I think we have a pretty good idea of who that was directed to. Ryan Harrow is my first, second, and third guess. That kid has completely disappeared over the last month and he didn’t show any signs of earning his starting spot back.
While no one expected a 30-point loss, Calipari isn’t completely shocked by his team’s poor performance. You can even say he saw it coming after hearing him call yesterday’s practice the worst one he’s seen in four years at Kentucky. “They were awful,” he said of Friday’s practice.
We, the fans, have been patient with this team for months now, still holding out hope they’ll get it going, but the timing of yesterday’s “awful” practice is inexcusable. This is the point in the season, especially right after the Nerlens news, when everyone should be 100% focused and driven to succeed. Everyone should be giving maximum effort and absorbing everything Calipari tells them in practice, film and at the Rafferty’s dinner table. So to hear him say practice was awful on the day before a pivotal game suggests things aren’t going to change. But with that said, Calipari still isn’t giving up on his guys and he believes the fight is still buried down in them somewhere.
Alex and Archie, it’s now or never, boys. You two have all the potential in the world. Show it to us.
We’re not fake. Just frustrated. Love you.
Also, it’s never a good idea to tweet directly to a player. It never ends well for either party.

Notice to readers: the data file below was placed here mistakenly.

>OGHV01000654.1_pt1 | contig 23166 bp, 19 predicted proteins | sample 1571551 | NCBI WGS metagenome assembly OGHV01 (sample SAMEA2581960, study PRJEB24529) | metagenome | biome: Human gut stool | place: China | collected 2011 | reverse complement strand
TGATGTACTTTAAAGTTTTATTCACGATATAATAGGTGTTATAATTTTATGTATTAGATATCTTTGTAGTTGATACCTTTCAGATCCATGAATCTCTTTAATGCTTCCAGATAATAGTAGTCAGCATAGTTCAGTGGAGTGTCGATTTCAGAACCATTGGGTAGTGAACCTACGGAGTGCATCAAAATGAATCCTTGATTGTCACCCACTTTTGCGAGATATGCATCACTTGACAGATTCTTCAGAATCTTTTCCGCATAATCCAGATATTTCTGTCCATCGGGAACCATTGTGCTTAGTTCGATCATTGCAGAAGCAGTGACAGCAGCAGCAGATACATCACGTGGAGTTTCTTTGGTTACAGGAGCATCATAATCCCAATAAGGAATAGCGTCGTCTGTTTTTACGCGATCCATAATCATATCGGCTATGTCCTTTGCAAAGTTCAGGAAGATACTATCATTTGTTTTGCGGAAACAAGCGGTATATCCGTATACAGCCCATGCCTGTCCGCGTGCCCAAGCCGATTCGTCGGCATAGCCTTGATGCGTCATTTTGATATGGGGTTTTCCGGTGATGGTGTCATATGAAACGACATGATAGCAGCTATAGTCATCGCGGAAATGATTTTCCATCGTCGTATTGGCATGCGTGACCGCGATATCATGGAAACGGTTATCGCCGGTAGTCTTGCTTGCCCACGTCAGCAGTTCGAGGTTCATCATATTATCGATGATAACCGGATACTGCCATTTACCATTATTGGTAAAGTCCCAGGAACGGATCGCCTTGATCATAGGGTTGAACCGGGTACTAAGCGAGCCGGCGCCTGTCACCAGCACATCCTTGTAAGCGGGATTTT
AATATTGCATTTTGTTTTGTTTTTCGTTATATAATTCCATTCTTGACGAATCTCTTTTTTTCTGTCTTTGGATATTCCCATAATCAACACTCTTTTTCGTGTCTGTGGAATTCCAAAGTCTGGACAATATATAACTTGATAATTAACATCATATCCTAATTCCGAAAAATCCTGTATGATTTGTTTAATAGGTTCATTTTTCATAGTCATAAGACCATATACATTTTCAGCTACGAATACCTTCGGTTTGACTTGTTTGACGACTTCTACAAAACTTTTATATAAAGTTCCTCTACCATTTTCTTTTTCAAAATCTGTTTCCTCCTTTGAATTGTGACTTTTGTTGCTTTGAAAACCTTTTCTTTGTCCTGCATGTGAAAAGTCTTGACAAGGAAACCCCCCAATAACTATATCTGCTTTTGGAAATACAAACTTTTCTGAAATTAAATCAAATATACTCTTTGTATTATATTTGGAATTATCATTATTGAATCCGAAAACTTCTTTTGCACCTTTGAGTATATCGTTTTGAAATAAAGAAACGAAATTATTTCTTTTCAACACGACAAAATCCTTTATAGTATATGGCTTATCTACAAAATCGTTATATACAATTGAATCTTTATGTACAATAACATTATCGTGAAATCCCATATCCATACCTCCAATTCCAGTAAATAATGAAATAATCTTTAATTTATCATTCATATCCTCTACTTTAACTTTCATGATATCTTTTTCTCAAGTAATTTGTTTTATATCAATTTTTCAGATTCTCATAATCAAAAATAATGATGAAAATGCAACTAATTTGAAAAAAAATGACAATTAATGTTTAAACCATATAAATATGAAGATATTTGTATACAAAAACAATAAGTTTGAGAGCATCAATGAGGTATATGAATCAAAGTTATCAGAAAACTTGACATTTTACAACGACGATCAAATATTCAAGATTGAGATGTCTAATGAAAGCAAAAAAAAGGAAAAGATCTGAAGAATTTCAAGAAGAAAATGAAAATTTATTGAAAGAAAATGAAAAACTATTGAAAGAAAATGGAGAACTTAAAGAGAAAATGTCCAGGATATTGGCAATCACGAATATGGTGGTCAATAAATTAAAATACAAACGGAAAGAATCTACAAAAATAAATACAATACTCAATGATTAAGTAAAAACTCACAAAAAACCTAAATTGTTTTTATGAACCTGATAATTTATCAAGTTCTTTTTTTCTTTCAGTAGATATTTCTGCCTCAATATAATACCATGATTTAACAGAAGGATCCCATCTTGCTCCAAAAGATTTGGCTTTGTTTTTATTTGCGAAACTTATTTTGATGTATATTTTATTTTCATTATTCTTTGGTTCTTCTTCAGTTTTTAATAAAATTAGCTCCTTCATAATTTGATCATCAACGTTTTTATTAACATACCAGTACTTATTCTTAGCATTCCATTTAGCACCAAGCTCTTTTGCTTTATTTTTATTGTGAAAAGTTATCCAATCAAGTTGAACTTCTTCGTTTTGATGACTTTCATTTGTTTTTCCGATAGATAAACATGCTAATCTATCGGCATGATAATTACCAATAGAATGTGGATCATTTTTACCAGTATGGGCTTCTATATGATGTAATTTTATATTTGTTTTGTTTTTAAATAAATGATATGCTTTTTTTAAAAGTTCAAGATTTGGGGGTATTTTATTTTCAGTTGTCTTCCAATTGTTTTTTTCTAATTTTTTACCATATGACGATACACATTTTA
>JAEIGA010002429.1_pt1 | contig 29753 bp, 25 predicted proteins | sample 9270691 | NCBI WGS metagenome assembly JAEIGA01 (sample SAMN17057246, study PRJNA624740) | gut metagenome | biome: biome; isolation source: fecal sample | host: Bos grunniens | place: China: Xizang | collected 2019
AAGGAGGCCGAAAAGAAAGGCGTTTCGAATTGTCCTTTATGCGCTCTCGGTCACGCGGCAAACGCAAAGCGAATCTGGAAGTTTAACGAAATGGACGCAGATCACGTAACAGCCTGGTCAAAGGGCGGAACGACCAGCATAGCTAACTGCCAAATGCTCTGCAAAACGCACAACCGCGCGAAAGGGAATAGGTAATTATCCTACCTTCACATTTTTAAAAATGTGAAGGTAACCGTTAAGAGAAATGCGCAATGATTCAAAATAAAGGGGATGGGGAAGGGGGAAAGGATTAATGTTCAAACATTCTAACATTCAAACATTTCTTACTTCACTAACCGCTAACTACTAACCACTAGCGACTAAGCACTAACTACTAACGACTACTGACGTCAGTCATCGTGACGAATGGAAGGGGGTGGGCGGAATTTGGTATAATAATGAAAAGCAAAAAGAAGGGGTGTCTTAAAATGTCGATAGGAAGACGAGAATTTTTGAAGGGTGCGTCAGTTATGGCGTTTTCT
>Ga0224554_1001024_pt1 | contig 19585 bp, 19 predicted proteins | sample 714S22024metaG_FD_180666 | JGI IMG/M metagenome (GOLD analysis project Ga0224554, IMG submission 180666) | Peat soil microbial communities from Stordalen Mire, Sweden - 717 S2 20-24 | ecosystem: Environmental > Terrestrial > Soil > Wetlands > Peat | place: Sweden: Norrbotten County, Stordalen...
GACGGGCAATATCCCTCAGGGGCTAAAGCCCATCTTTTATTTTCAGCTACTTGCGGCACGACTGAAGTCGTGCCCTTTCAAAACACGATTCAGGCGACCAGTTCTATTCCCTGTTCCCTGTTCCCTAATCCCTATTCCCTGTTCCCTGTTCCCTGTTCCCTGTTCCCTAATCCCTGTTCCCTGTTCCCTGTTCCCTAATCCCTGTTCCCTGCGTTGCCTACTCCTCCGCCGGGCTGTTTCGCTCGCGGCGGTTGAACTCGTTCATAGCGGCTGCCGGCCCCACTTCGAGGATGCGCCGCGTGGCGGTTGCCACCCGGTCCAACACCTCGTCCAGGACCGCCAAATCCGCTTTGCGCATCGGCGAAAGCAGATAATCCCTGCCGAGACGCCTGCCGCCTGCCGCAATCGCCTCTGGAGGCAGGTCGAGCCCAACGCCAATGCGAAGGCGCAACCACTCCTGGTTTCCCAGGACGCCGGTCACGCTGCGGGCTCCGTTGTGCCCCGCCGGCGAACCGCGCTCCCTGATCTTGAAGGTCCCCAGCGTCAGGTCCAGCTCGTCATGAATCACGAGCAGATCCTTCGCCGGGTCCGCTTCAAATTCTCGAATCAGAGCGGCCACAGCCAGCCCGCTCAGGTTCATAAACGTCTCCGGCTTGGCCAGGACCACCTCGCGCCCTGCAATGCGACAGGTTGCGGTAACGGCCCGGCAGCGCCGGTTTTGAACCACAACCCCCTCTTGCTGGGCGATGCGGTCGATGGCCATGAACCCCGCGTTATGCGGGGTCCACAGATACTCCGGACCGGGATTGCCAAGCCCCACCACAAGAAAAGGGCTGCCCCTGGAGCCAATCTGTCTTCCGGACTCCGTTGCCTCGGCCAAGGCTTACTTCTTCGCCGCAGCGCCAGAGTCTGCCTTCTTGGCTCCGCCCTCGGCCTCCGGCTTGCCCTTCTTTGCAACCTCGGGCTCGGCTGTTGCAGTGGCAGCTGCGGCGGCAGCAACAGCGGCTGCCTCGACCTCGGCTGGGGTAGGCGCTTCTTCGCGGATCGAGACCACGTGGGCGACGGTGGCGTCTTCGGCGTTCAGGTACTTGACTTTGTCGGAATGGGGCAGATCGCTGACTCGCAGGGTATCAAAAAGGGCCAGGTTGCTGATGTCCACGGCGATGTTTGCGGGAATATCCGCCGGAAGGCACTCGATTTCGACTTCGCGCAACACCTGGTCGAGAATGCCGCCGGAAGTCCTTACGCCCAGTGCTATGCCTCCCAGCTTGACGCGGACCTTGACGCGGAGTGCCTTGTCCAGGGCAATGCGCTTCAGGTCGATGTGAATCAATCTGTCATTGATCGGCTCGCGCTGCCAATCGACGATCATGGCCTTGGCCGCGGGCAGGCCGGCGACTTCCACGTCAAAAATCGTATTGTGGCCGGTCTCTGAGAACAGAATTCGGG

I challenge anyone out there, ANYONE, to name a worse official in America than Doug Shows. His own colleagues in the SEC call him Doug Shows-off for his “Me! Me! Me!” attitude when officiating games. Referees aren’t supposed to get attention, yet Shows continuously demands the spotlight in games. The man was trending nationally on Twitter during the first half! That’s not what officials are sent out there to do. Refs are supposed to quietly and anonymously call a fair game. Their names should rarely come up.
And I’m not one to whine about officiating, either. Shows’ blatantly obvious screwup in the first half had zero impact on the game’s final score. But it seems like he’s always going after John Calipari and Kentucky when he’s assigned to UK games. He missed the jump ball possession call; he knew he missed the call; and he threw John Robic out for arguing the call. Cal said after the game that what Robic said to the crew did not warrant an ejection.
Yes, the loss was atrocious, but the season is not over for Kentucky. As Matt learned at Bracket Camp last week, the margin of victory does not matter when the field of 68 is selected. A 30-point loss on the road at Tennessee is no different than a two-point loss on the road at Tennessee, when it comes to making the big dance. A win next Saturday against Missouri will do wonders for UK’s tournament hopes, so long as they get the win in Wednesday night’s home game against Vanderbilt. There’s still a lot of basketball left, folks.
At least Kentucky Men’s Swim & Dive is having fun…
[powered by WordPress.]
Bill Keightley Report : Never to be forgotten.
9 queries. 0.428 seconds